Explore fascinating transport-related idioms and their origins in this engaging article.
English boasts a plethora of intriguing, humorous, and uncommon idioms, which are expressions that defy literal translation, carrying unique meanings. Every language harbors such sayings, and in this instance, let’s enrich our active vocabulary with transport-related English idioms—guaranteed to bring surprises.
You don’t need to reinvent the wheel
Adage: Avoid duplicating efforts that have already been undertaken by others.
You should jump on the bandwagon
Definition: To commence endorsing or backing someone or something.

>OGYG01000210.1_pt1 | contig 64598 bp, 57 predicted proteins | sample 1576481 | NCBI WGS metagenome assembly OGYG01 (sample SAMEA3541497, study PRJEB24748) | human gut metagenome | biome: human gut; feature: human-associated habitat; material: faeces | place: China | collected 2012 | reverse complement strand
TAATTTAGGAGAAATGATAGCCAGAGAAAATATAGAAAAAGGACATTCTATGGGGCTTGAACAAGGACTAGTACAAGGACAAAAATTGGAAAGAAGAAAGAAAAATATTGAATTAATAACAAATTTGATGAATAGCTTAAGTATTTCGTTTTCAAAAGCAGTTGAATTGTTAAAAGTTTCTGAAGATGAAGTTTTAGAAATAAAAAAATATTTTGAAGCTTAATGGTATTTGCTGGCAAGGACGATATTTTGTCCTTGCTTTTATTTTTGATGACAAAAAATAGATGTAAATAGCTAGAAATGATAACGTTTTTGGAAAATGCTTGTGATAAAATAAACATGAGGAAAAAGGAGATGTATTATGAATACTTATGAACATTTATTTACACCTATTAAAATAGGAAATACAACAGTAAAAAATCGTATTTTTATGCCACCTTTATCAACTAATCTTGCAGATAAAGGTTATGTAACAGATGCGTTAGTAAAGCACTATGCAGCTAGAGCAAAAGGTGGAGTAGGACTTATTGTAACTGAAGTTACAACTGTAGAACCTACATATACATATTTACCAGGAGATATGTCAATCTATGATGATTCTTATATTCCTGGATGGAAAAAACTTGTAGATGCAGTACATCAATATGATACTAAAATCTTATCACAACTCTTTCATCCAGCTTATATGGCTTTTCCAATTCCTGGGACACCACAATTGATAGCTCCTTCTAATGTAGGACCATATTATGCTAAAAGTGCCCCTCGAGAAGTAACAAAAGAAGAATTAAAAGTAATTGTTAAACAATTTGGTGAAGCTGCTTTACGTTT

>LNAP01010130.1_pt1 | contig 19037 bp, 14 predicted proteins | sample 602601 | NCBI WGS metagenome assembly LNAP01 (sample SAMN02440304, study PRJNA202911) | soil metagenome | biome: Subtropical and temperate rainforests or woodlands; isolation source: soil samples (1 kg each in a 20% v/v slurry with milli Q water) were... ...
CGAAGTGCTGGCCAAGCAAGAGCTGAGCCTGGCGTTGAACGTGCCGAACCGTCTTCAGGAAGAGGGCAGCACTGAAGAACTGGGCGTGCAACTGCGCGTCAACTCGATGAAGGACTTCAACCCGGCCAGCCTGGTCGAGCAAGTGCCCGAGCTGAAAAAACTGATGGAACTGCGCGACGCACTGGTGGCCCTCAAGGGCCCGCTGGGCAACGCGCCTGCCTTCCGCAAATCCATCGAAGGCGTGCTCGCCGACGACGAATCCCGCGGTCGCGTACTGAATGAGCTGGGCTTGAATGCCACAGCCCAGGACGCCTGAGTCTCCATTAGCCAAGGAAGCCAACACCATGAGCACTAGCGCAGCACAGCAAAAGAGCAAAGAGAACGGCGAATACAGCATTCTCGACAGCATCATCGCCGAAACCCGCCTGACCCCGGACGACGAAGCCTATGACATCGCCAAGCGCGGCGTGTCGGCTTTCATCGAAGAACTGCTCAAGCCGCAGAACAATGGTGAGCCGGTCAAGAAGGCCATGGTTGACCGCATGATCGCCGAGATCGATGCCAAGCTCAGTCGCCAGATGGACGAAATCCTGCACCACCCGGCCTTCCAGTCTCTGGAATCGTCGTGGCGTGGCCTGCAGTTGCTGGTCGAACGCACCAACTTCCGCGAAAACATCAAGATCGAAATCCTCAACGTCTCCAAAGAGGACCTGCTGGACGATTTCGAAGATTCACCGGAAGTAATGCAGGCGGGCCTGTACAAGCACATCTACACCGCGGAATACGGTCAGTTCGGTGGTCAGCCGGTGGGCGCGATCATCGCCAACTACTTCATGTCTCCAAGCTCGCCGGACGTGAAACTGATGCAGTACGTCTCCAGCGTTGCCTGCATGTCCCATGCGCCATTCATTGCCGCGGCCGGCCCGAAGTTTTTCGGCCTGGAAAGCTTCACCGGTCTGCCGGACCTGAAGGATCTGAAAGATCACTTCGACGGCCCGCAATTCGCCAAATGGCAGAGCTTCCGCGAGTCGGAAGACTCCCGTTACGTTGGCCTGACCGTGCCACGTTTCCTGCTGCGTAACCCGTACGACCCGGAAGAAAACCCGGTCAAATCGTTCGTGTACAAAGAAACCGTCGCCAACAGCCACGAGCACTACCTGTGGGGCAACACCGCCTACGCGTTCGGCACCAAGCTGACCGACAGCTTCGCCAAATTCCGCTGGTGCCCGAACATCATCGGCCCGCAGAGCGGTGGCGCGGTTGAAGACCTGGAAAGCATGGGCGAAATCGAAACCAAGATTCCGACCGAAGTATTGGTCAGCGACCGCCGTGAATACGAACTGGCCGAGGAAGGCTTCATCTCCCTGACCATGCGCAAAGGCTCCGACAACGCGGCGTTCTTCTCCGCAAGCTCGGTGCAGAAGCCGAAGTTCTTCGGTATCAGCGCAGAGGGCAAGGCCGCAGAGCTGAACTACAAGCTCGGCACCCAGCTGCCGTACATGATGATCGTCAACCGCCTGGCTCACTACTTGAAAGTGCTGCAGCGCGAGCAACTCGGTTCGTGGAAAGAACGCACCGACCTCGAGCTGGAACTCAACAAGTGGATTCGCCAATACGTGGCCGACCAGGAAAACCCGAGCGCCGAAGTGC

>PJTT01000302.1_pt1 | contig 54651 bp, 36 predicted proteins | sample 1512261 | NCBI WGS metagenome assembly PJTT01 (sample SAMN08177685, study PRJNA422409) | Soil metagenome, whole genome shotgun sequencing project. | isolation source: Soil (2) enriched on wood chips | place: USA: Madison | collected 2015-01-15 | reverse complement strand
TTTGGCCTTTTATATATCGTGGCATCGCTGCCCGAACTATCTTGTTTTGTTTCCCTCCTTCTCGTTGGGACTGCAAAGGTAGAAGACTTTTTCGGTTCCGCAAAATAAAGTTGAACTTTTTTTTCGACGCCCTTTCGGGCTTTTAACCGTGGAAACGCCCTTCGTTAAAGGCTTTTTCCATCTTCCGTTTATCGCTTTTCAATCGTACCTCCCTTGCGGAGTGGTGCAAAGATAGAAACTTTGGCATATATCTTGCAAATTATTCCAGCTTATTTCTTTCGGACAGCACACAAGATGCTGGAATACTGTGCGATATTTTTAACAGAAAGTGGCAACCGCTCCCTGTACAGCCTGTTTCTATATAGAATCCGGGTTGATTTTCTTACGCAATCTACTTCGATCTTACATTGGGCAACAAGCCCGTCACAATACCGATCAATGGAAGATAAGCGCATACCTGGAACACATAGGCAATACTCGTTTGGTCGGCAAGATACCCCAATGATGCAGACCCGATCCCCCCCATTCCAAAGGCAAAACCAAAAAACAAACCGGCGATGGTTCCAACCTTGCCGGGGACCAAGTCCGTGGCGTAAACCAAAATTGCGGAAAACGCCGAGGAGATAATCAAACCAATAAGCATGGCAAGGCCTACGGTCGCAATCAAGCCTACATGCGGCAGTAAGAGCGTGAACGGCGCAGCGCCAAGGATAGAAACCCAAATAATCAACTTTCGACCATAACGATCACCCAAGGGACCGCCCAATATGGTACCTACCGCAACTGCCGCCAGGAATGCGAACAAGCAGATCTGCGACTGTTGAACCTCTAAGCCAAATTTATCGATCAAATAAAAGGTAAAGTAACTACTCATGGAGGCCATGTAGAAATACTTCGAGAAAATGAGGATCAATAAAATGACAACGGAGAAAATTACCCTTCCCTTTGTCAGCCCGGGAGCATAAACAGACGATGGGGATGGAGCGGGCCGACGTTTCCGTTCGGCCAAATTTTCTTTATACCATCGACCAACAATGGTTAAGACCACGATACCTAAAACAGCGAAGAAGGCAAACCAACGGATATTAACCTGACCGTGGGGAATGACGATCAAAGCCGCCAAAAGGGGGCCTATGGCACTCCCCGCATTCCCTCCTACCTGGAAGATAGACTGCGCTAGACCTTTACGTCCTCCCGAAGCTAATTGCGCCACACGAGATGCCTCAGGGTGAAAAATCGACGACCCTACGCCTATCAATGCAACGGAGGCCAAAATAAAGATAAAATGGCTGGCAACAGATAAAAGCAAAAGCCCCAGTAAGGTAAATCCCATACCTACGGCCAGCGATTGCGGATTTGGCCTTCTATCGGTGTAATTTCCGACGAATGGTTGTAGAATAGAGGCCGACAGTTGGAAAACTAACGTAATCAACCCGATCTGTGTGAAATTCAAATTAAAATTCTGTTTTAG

I’m on the wagon (opposite: I’m off the wagon)
Definition: To refrain from consuming alcohol (antonym: to resume drinking alcohol).
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I have lost my train of thought
Definition: To lose one’s train of thought or forget an argument, substituting any noun or pronoun in place of “I.”
I’ll cross that bridge when I come to it
Definition: To refrain from causing unnecessary trouble for oneself in advance.
You drive me round the bend
Meaning: to make someone angry or tired
You threw me under the bus (to throw under the bus)
Definition: To attribute fault or accountability to someone else
What are your thoughts on our compilation of unique English idioms associated with transportation? Do you happen to be familiar with any other expressions related to this topic? Feel free to share them in the comments.
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